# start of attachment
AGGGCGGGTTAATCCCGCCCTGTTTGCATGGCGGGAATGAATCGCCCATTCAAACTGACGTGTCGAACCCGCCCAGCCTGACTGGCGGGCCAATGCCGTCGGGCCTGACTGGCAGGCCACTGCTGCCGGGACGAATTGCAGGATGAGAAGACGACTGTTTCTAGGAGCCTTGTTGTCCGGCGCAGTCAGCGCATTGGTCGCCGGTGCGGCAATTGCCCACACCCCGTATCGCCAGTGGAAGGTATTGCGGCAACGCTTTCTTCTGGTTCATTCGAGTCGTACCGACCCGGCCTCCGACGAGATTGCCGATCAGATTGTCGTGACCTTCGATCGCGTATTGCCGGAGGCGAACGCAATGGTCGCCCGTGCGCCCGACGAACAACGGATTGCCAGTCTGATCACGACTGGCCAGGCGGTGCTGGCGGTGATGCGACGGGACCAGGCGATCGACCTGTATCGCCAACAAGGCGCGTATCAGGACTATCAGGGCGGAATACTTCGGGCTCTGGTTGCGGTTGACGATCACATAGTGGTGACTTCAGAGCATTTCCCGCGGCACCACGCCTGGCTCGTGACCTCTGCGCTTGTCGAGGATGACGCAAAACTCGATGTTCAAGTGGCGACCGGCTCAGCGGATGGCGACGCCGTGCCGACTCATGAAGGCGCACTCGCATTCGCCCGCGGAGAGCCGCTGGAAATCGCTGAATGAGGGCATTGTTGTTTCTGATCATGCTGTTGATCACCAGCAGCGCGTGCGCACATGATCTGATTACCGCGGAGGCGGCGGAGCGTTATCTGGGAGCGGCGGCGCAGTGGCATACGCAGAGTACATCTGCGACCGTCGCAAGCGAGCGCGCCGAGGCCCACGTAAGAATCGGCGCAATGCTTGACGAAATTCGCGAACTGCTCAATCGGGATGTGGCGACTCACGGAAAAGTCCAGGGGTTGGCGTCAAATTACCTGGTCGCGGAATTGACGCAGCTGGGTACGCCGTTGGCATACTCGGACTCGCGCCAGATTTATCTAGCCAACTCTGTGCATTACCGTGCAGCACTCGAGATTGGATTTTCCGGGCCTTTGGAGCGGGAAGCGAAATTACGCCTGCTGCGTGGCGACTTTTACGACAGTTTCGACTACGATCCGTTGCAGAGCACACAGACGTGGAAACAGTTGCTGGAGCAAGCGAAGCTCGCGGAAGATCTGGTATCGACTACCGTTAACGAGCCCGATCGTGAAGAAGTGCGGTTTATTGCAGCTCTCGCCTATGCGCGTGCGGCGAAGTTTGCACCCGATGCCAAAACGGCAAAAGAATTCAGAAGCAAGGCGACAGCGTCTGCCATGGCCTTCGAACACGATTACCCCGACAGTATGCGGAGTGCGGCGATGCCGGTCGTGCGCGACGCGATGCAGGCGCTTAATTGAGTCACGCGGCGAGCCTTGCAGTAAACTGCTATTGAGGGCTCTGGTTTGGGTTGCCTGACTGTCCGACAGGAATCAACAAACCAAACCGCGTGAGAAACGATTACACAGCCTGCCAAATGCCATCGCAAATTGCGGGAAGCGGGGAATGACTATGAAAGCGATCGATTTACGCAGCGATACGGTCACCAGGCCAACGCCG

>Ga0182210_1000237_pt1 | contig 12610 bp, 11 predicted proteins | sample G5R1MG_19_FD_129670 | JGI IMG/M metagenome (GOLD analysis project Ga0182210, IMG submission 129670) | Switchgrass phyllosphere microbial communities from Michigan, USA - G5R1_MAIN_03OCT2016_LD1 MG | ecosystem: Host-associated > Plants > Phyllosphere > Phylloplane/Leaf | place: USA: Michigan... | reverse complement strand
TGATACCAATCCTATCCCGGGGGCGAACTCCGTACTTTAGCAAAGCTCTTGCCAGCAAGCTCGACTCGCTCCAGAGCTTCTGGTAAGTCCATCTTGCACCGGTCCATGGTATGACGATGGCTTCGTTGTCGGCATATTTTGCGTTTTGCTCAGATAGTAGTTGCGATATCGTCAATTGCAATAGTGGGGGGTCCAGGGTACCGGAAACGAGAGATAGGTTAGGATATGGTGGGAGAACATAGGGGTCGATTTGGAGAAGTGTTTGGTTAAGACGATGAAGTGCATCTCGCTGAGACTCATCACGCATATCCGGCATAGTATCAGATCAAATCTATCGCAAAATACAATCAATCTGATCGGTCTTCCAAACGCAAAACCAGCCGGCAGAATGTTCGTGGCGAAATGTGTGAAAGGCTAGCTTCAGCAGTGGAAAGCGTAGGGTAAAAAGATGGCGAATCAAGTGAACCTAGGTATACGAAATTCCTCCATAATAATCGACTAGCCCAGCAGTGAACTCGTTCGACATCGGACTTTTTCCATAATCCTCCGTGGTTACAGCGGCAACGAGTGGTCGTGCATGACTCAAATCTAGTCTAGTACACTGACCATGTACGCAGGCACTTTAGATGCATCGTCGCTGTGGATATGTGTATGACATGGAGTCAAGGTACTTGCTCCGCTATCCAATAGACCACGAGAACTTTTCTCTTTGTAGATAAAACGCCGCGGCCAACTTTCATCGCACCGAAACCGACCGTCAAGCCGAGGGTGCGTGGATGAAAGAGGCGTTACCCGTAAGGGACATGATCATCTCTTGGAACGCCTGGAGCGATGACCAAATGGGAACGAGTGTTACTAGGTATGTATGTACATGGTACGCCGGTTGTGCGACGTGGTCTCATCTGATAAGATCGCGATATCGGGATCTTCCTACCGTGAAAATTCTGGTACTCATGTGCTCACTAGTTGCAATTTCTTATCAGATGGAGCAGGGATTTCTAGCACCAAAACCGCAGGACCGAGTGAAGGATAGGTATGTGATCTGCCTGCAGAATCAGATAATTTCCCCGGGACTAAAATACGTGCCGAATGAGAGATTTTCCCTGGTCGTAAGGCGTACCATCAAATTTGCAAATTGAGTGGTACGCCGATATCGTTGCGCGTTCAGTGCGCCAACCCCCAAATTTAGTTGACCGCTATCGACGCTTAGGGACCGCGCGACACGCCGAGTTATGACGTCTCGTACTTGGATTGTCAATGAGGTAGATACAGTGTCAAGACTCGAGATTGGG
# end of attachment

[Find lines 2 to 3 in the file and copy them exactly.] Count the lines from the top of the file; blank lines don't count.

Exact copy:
>Ga0182210_1000237_pt1 | contig 12610 bp, 11 predicted proteins | sample G5R1MG_19_FD_129670 | JGI IMG/M metagenome (GOLD analysis project Ga0182210, IMG submission 129670) | Switchgrass phyllosphere microbial communities from Michigan, USA - G5R1_MAIN_03OCT2016_LD1 MG | ecosystem: Host-associated > Plants > Phyllosphere > Phylloplane/Leaf | place: USA: Michigan... | reverse complement strand
TGATACCAATCCTATCCCGGGGGCGAACTCCGTACTTTAGCAAAGCTCTTGCCAGCAAGCTCGACTCGCTCCAGAGCTTCTGGTAAGTCCATCTTGCACCGGTCCATGGTATGACGATGGCTTCGTTGTCGGCATATTTTGCGTTTTGCTCAGATAGTAGTTGCGATATCGTCAATTGCAATAGTGGGGGGTCCAGGGTACCGGAAACGAGAGATAGGTTAGGATATGGTGGGAGAACATAGGGGTCGATTTGGAGAAGTGTTTGGTTAAGACGATGAAGTGCATCTCGCTGAGACTCATCACGCATATCCGGCATAGTATCAGATCAAATCTATCGCAAAATACAATCAATCTGATCGGTCTTCCAAACGCAAAACCAGCCGGCAGAATGTTCGTGGCGAAATGTGTGAAAGGCTAGCTTCAGCAGTGGAAAGCGTAGGGTAAAAAGATGGCGAATCAAGTGAACCTAGGTATACGAAATTCCTCCATAATAATCGACTAGCCCAGCAGTGAACTCGTTCGACATCGGACTTTTTCCATAATCCTCCGTGGTTACAGCGGCAACGAGTGGTCGTGCATGACTCAAATCTAGTCTAGTACACTGACCATGTACGCAGGCACTTTAGATGCATCGTCGCTGTGGATATGTGTATGACATGGAGTCAAGGTACTTGCTCCGCTATCCAATAGACCACGAGAACTTTTCTCTTTGTAGATAAAACGCCGCGGCCAACTTTCATCGCACCGAAACCGACCGTCAAGCCGAGGGTGCGTGGATGAAAGAGGCGTTACCCGTAAGGGACATGATCATCTCTTGGAACGCCTGGAGCGATGACCAAATGGGAACGAGTGTTACTAGGTATGTATGTACATGGTACGCCGGTTGTGCGACGTGGTCTCATCTGATAAGATCGCGATATCGGGATCTTCCTACCGTGAAAATTCTGGTACTCATGTGCTCACTAGTTGCAATTTCTTATCAGATGGAGCAGGGATTTCTAGCACCAAAACCGCAGGACCGAGTGAAGGATAGGTATGTGATCTGCCTGCAGAATCAGATAATTTCCCCGGGACTAAAATACGTGCCGAATGAGAGATTTTCCCTGGTCGTAAGGCGTACCATCAAATTTGCAAATTGAGTGGTACGCCGATATCGTTGCGCGTTCAGTGCGCCAACCCCCAAATTTAGTTGACCGCTATCGACGCTTAGGGACCGCGCGACACGCCGAGTTATGACGTCTCGTACTTGGATTGTCAATGAGGTAGATACAGTGTCAAGACTCGAGATTGGG